Skin-Directed Management of Atopic Dermatitis Focus of New Report


By Mary McGrath

Published On: Dec 8, 2014

Last Updated On: Jul 15, 2021

Pediatricians should seek a skin-directed approach to the treatment of atopic dermatitis (AD), according to an updated AAP clinical report that outlines research linking the disease to abnormalities in the skin barrier.

At least 10% of U.S. children suffer from atopic dermatitis, often before age 5. Pediatricians should remain up-to-date on developments in the dermatological field, as they are nearly always a child’s first line of treatment, according to Megha Tollefson, M.D., FAAP, co-author of Atopic Dermatitis: Skin-Directed Management.

Atopic dermatitis diagnosis is based on chronically recurring itching/pruritus located in different areas of the body based on a child’s age. Other telling factors of AD include onset of the condition at an early age and a family history of atopy and xerosis.

“In many cases, AD and eczema are used interchangeably,” said co-author Anna Bruckner, M.D., FAAP, noting that the term eczema simply describes the visual rash that accompanies atopic dermatitis.

The report describes how atopic dermatitis has “severely negative” effects on the quality of life of patients and families. The itchiness and discomfort correlate with patients’ sleep deprivation and a decrease in physical and group activities.

“There are likely feelings of embarrassment and difficulty in social situations,” said Dr. Tollefson. Visible rashes may cause children to avoid their peers with atopic dermatitis. In addition to treating and preventing AD, the report urges pediatricians to refer families to community and support groups like the National Eczema Association.

Many factors contribute to the pathogenesis of atopic dermatitis. Past theories linked the disease with helper T cell dysregulation, immunoglobulin E (IgE) production and exacerbation from food allergens.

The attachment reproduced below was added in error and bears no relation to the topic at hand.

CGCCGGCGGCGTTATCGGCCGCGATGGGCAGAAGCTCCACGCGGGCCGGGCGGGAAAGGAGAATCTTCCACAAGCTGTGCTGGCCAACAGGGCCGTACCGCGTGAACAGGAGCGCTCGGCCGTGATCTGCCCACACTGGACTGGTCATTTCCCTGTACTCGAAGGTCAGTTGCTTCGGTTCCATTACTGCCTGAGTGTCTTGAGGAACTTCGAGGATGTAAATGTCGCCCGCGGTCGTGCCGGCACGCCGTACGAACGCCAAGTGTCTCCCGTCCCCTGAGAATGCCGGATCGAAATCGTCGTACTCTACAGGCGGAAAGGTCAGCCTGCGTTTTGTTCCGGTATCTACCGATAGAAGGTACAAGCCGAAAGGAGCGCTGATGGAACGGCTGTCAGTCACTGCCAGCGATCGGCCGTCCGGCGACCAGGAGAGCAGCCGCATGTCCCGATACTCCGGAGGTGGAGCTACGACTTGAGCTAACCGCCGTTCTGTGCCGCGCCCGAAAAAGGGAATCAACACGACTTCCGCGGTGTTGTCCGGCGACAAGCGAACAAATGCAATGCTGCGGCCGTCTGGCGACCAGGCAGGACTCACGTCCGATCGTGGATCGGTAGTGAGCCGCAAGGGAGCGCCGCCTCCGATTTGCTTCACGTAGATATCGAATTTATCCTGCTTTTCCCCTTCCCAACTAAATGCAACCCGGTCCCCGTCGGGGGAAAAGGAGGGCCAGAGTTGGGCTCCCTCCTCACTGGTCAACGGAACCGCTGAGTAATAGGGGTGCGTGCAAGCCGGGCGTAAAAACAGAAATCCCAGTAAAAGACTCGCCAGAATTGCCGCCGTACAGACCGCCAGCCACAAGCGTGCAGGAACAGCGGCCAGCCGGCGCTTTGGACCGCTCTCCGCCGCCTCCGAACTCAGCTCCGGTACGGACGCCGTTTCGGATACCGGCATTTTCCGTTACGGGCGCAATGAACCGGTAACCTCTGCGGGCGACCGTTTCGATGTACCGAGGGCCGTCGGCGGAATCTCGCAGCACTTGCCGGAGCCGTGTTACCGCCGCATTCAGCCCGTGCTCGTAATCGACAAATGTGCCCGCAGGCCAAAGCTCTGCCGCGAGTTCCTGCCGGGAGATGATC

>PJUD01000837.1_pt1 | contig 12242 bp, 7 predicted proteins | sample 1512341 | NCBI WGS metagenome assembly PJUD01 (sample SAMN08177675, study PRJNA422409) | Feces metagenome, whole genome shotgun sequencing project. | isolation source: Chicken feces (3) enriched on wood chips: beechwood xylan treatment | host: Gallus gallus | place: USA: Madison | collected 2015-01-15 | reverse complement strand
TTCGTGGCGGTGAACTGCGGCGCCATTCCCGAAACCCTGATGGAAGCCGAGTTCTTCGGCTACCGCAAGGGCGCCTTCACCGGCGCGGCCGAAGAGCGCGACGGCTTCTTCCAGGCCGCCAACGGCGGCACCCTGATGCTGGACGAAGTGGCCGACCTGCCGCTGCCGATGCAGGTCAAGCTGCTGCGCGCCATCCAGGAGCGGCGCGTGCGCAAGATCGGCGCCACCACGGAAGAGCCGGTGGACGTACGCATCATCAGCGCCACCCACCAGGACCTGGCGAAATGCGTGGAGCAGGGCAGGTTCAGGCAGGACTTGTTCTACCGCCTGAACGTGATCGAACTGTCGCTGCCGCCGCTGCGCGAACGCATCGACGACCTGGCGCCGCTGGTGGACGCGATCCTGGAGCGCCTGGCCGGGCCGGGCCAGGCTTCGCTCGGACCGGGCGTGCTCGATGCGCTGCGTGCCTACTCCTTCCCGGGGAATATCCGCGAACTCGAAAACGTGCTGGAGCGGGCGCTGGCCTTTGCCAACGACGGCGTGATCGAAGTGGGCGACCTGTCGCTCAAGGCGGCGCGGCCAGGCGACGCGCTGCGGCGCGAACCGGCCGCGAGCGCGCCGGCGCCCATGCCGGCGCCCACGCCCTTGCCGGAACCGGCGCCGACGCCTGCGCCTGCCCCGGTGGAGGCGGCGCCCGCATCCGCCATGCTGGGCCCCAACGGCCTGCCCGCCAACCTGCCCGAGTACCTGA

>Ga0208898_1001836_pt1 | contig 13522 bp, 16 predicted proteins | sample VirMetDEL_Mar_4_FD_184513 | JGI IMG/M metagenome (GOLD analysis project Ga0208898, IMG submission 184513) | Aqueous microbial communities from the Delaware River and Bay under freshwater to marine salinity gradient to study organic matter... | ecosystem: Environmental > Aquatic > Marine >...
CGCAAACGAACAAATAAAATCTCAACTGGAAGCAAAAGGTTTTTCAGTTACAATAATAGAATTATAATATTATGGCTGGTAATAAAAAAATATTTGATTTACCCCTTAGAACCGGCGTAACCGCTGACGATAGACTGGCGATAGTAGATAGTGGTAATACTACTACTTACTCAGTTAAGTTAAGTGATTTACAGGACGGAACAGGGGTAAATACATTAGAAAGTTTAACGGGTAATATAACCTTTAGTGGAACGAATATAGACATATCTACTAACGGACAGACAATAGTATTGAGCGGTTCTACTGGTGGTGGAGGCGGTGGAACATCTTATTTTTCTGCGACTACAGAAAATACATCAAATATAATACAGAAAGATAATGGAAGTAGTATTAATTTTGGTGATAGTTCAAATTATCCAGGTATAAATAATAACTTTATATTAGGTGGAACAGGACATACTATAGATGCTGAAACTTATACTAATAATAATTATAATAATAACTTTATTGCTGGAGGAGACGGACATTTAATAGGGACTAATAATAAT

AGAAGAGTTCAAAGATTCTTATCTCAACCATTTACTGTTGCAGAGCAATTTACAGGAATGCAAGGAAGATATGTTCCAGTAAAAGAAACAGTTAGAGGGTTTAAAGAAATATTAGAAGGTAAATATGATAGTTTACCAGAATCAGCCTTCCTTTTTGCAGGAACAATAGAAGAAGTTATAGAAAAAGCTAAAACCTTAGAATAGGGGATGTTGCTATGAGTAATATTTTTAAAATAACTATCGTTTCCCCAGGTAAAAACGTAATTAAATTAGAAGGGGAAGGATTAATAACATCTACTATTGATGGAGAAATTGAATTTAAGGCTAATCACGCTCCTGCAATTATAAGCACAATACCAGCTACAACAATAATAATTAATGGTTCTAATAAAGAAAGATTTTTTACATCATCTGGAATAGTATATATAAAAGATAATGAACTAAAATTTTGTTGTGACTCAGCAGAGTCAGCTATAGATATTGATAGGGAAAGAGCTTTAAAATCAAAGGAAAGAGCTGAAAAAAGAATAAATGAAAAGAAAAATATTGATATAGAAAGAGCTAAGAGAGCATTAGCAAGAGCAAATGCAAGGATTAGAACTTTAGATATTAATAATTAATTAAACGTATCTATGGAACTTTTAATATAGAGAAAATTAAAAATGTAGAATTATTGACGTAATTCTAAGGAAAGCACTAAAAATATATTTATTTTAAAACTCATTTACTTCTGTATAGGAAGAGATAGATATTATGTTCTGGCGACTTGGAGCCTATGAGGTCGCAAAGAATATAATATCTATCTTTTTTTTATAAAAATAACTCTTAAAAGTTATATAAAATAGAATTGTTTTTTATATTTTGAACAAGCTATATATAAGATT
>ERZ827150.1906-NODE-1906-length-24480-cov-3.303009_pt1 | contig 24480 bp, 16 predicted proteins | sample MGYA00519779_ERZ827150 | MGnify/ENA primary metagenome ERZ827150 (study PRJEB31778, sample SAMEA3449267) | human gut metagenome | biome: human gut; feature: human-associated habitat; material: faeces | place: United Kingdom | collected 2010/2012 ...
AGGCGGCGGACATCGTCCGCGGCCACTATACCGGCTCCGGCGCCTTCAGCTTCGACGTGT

New evidence points toward skin barrier dysfunction with regard to the protein filaggrin. According to the report, up to 50% of atopic dermatitis patients have mutations in the FLG gene, which encodes filaggrin. Dysfunctional filaggrin may contribute to the progression of AD in several ways. Low filaggrin levels affect keratinocyte ability to hold water in the skin, leading to xerosis, pruritus and ultimately, atopic dermatitis. An ineffective skin barrier also allows airborne allergens to enter the skin easily and cause irritation. Faulty filaggrin production may cause changes in the skin’s pH, resulting in rapid growth of bacteria. This may activate an immune response, leading to inflamed skin and AD.

The report also explores the common misunderstanding that AD is food-induced. In reality, the association between atopic dermatitis and food allergy is “complex but likely overemphasized.” While food allergies are 25%-35% more common in children with AD than in those without, allergies may be correlated with atopic dermatitis, but not necessarily a cause.

“We are now less convinced that allergies are causing eczema,” said Dr. Bruckner.

The report also offers clarity on the use of topical steroids to treat atopic dermatitis in children. “Steroid phobia” has resulted from the adverse side effects sometimes seen after use of high- and super-potency steroids. However, according to the report, low- to mid-potency topical steroids are effective and safe when used appropriately.

Finally, pediatricians can educate parents on how to reduce common recurrences, by watching for and avoiding triggers that set off a flare-up: pollen, mold, dust, harsh skin products and detergents, coarse fabrics, heat and stress.

The report outlines recommended treatment measures, including:

  • Skin care maintenance, including baths in lukewarm water and mild soap, followed by moisturizer. Use of high-lipid, fragrance-free ointment or cream at least daily.

  • Use of topical anti-inflammatory medications such as low- to moderate-potency topical steroid, with low-potency steroid on the face, neck and skin folds. Consider wet wrap therapy or topical calcineurin inhibitors. Re-evaluate if AD does not respond to treatment after one to two weeks.

  • Control of itching with non-drowsy oral antihistamines, not topical antihistamines. Note that most itching occurs at night.

  • Management of infectious triggers, watching for bacterial infection (e.g., Staphylococcus aureus) and use of antibiotic therapy, if necessary. Consider bleach baths for infection-prone children.


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